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Questions & Answers


First posted: February 15, 2009




{Hyperlinks in the question added by us}


In your [Q & A posting] "Grains of mustard" posted September 24, 2007, you had mentioned that some Greeks wanted to meet Jesus, but they first approached Philip, and they said "Sir, we would see Jesus", and you stated that he was in fact saying "Lord, we desire to see Jesus", which shows how "far above them" they saw Philip, with Jesus standing "even higher up" above Philip. But did Philip consider himself so? That is important because in another place, Acts.16:30, we read "and brought them out, and said Sirs what must I do to be saved." They used the same words that the Greeks used for Philip. So did Paul also consider himself as Lord?




The context

This question is related to the following passages:


"20And there were certain Greeks among them that came up to worship at the feast: 21The same came therefore to Philip, which was of Bethsaida of Galilee, and desired him, saying, Sir, we would see Jesus. 22Philip cometh and telleth Andrew: and again Andrew and Philip tell Jesus." (John 12:20-22)


"25And at midnight Paul and Silas prayed, and sang praises unto God: and the prisoners heard them. 26And suddenly there was a great earthquake, so that the foundations of the prison were shaken: and immediately all the doors were opened, and every one’s bands were loosed. 27And the keeper of the prison awaking out of his sleep, and seeing the prison doors open, he drew out his sword, and would have killed himself, supposing that the prisoners had been fled. 28But Paul cried with a loud voice, saying, Do thyself no harm: for we are all here. 29Then he called for a light, and sprang in, and came trembling, and fell down before Paul and Silas, 30And brought them out, and said, Sirs, what must I do to be saved? 31And they said, Believe on the Lord Jesus Christ, and thou shalt be saved, and thy house. 32And they spake unto him the word of the Lord, and to all that were in his house." (Acts 16:25-32)


It is true that the word "Sirs" in Acts 16:30 was translated from the Greek word kurios, which is the word used by the Greeks in John 12:21. However, to understand the difference, you must consider the context of Acts 16, starting with the verse that immediately follows Acts 16:30:


  1. Jesus is immediately called Lord

    In Acts 16:31, Paul and Silas said to the jail keeper "Believe on the Lord Jesus Christ, and thou shalt be saved". Both the word "Sirs" in verse 30 and "Lord" in verse 31 were translated from the same Greek word kurios, which means that the spiritual contrast intended by the Holy Spirit was lost in the translation as a result of translators who were comfortable using the word "Lord" for Jesus but not for Paul and Silas. Instead of simply translating what was in front of them, they adjusted it to their understanding, thereby muddling the message the Lord intended to portray.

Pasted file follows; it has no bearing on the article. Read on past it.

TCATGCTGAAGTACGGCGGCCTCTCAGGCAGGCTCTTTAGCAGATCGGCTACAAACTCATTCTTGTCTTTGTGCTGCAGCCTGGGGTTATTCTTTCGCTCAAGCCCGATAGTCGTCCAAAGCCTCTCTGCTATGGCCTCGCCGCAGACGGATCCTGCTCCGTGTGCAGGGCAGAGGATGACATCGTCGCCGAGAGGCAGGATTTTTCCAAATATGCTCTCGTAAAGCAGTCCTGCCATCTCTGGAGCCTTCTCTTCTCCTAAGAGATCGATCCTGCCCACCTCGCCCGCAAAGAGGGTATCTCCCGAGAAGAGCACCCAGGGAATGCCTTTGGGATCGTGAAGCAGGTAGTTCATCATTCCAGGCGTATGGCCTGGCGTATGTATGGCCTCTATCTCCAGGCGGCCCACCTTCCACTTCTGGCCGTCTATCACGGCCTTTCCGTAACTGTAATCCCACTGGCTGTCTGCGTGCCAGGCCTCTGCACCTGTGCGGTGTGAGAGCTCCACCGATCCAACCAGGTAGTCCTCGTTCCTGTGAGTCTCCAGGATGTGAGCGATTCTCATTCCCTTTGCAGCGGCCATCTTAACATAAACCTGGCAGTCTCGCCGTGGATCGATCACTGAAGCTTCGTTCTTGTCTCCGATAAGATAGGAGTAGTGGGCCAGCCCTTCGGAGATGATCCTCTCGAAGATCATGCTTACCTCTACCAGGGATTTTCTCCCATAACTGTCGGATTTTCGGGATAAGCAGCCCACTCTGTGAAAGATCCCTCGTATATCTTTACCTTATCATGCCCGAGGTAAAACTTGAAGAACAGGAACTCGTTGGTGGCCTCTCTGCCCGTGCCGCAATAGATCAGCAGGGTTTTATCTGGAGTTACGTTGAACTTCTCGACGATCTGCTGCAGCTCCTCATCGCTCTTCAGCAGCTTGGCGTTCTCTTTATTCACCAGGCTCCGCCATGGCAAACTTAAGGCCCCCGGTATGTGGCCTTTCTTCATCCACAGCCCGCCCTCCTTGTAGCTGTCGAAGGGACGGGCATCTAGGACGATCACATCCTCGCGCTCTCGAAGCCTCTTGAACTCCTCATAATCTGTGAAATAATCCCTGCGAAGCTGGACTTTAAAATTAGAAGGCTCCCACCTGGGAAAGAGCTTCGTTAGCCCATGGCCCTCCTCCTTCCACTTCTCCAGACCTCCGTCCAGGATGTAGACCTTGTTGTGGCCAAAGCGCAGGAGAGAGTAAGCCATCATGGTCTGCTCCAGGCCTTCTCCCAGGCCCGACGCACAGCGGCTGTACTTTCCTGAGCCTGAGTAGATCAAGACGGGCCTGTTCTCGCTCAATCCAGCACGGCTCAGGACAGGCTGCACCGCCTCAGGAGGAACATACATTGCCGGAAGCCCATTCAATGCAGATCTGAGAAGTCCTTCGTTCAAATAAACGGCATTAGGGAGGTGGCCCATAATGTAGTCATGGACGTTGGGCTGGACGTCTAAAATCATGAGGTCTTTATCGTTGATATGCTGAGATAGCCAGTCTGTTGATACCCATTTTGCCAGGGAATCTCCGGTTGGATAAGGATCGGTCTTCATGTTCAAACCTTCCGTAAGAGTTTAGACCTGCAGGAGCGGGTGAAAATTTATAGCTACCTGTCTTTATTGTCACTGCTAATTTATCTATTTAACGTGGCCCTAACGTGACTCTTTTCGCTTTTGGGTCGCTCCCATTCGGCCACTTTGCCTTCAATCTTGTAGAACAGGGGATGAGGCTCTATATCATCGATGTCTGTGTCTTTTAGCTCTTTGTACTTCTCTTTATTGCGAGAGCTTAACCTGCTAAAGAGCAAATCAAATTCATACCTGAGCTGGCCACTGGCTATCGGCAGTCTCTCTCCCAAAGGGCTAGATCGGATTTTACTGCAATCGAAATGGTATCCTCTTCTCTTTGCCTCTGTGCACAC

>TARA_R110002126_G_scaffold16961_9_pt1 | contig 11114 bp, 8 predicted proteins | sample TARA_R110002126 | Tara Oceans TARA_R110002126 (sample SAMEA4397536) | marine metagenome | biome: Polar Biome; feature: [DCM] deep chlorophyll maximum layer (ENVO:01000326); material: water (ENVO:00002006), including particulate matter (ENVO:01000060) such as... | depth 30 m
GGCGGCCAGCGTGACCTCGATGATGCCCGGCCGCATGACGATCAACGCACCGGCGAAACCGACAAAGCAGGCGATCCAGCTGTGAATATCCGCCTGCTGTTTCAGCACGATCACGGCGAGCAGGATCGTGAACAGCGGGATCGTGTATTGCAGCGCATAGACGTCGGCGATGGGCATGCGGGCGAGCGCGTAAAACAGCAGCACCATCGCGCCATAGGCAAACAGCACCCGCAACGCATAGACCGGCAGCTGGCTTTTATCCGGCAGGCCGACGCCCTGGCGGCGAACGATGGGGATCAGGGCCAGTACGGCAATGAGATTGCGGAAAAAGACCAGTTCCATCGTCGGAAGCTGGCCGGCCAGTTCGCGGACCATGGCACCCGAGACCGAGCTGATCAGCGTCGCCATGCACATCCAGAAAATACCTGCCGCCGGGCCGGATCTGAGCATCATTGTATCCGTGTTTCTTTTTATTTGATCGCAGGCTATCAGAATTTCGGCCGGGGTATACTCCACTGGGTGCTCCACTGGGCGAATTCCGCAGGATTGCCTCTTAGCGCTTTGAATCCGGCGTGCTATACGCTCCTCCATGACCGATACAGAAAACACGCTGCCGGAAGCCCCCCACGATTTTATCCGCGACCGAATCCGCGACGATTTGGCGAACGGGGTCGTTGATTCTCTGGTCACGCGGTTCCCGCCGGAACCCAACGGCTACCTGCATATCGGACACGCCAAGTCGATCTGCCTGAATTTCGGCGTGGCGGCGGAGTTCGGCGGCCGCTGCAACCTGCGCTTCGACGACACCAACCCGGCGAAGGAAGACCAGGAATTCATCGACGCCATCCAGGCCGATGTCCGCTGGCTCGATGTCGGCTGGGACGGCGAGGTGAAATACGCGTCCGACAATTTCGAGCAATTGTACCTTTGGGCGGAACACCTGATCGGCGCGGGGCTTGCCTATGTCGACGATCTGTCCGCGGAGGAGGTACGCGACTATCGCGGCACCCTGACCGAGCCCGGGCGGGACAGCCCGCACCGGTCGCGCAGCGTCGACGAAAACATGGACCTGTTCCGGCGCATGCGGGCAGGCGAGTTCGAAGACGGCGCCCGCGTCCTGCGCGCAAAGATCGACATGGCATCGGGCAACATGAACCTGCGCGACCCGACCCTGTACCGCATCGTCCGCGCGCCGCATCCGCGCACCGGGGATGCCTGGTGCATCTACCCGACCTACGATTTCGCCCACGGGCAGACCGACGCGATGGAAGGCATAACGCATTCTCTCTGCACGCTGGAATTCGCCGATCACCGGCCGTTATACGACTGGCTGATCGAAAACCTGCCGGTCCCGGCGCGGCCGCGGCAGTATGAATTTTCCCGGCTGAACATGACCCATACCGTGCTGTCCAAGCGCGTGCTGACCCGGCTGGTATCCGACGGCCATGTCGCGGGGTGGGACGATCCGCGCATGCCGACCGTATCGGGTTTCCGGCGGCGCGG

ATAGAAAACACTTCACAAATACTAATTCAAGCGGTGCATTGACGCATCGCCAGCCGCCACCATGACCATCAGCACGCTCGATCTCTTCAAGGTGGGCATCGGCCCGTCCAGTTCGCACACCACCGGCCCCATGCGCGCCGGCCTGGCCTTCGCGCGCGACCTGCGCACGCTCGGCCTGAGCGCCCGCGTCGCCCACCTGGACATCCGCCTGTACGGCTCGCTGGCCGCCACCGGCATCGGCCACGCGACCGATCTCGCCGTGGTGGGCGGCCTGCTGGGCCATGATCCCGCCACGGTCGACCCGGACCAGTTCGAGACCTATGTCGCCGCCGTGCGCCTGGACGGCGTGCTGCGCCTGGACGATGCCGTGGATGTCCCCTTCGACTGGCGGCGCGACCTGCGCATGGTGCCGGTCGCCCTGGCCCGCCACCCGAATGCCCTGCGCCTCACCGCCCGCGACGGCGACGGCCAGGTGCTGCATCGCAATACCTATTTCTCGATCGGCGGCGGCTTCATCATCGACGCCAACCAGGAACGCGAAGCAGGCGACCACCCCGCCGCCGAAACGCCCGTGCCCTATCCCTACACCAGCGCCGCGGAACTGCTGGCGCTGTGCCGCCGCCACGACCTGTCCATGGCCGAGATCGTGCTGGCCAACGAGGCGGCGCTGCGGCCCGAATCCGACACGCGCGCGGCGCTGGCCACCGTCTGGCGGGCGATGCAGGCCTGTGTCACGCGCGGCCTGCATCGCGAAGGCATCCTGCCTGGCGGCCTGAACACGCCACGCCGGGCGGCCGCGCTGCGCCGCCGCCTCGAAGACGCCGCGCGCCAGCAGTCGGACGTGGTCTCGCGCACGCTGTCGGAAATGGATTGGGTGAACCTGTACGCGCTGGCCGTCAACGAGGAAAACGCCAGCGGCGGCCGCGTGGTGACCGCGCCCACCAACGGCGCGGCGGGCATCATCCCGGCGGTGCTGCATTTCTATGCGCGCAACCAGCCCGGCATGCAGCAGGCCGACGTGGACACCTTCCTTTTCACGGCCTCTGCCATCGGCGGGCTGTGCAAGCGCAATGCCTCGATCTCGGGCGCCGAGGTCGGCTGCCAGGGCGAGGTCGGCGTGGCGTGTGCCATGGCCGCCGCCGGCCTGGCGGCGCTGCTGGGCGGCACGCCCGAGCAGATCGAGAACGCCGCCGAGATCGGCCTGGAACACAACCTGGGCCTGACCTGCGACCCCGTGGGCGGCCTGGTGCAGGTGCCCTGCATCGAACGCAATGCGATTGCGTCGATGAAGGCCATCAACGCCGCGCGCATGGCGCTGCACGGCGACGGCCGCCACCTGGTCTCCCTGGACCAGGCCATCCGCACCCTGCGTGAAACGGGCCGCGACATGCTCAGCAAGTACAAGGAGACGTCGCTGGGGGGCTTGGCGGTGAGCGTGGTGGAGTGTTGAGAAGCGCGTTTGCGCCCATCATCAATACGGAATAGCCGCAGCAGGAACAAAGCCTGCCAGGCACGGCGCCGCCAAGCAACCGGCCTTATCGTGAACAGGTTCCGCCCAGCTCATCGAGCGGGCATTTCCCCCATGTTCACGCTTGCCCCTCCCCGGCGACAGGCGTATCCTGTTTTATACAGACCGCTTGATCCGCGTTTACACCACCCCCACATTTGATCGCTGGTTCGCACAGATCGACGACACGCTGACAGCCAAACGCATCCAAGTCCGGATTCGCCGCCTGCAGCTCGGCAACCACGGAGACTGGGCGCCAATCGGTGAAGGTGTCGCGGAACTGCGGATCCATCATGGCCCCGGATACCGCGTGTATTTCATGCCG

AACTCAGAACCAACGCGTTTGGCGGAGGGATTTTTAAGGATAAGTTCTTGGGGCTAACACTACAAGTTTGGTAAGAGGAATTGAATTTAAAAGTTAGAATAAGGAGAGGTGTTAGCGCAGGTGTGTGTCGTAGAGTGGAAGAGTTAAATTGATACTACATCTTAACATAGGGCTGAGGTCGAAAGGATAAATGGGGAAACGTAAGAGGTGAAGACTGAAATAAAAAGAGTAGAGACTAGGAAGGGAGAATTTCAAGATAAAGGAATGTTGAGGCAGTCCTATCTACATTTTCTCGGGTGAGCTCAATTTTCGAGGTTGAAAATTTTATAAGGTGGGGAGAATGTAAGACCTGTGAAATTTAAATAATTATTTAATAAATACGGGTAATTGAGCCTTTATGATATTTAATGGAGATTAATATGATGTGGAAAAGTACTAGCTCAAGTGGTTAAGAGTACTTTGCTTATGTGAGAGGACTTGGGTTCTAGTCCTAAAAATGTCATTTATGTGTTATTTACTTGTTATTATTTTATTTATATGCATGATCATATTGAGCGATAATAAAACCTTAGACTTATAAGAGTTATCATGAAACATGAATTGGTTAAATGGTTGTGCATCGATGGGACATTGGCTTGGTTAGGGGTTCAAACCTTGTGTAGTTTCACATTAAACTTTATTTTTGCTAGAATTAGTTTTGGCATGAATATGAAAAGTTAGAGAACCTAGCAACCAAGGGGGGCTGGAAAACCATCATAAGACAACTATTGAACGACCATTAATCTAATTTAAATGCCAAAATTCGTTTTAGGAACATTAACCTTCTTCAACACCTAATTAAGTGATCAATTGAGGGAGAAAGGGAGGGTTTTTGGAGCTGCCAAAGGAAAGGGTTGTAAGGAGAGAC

Thus, if you consider the fact that the word kurios is being used in both verse 30 and 31, you get the following: After the jail keeper referred to Paul and Silas as "lords" (kurios in Greek), they immediately replied by pointing the jail keeper to the lordship of Jesus Christ. In other words, they did not allow their feeble humanity to get in the way between the jail keeper and Christ. They immediately stepped out of the way and said, "He is the One". By contrast, Jesus is never referred to as "Lord" (kurios) throughout John 12. Why? Because the book of John is written from an "eagle face's perspective", i.e.- from a high spiritual perspective where spiritual principles are made to contrast and even seem ridiculous when seen from a natural perspective. This is why this book is the only gospel that has Jesus telling a crowd to eat His flesh and drink His blood (John 6:51), and it is the only gospel where Jesus openly says "Ye are gods" (John 10:34). The fact that Jesus is not referred to as "Lord" either by the Greeks (John 12:21) or even by Philip (John 12:22) means that, when seen from a purely spiritual perspective, the only one who was being glorified in that passage was natural man, not the God-nature in man, which Jesus came to reveal. The Greeks beheld a natural man, Philip, and called him "lord" because of his humanly visible ministerial position, not because they saw Jesus in him. Otherwise, they would not have said "We want to see Jesus" when they were seeing Philip.


    [Philip and Andrew never refer to Jesus as "Lord" in John 12, at least as the Holy Spirit heard the events unfold; maybe they did use the word "Lord" in the natural, but the Holy Spirit did not hear the word "Lord" in its true sense, for which reason He chose not to include it in the text of John 12 (Matthew 7:22-23).]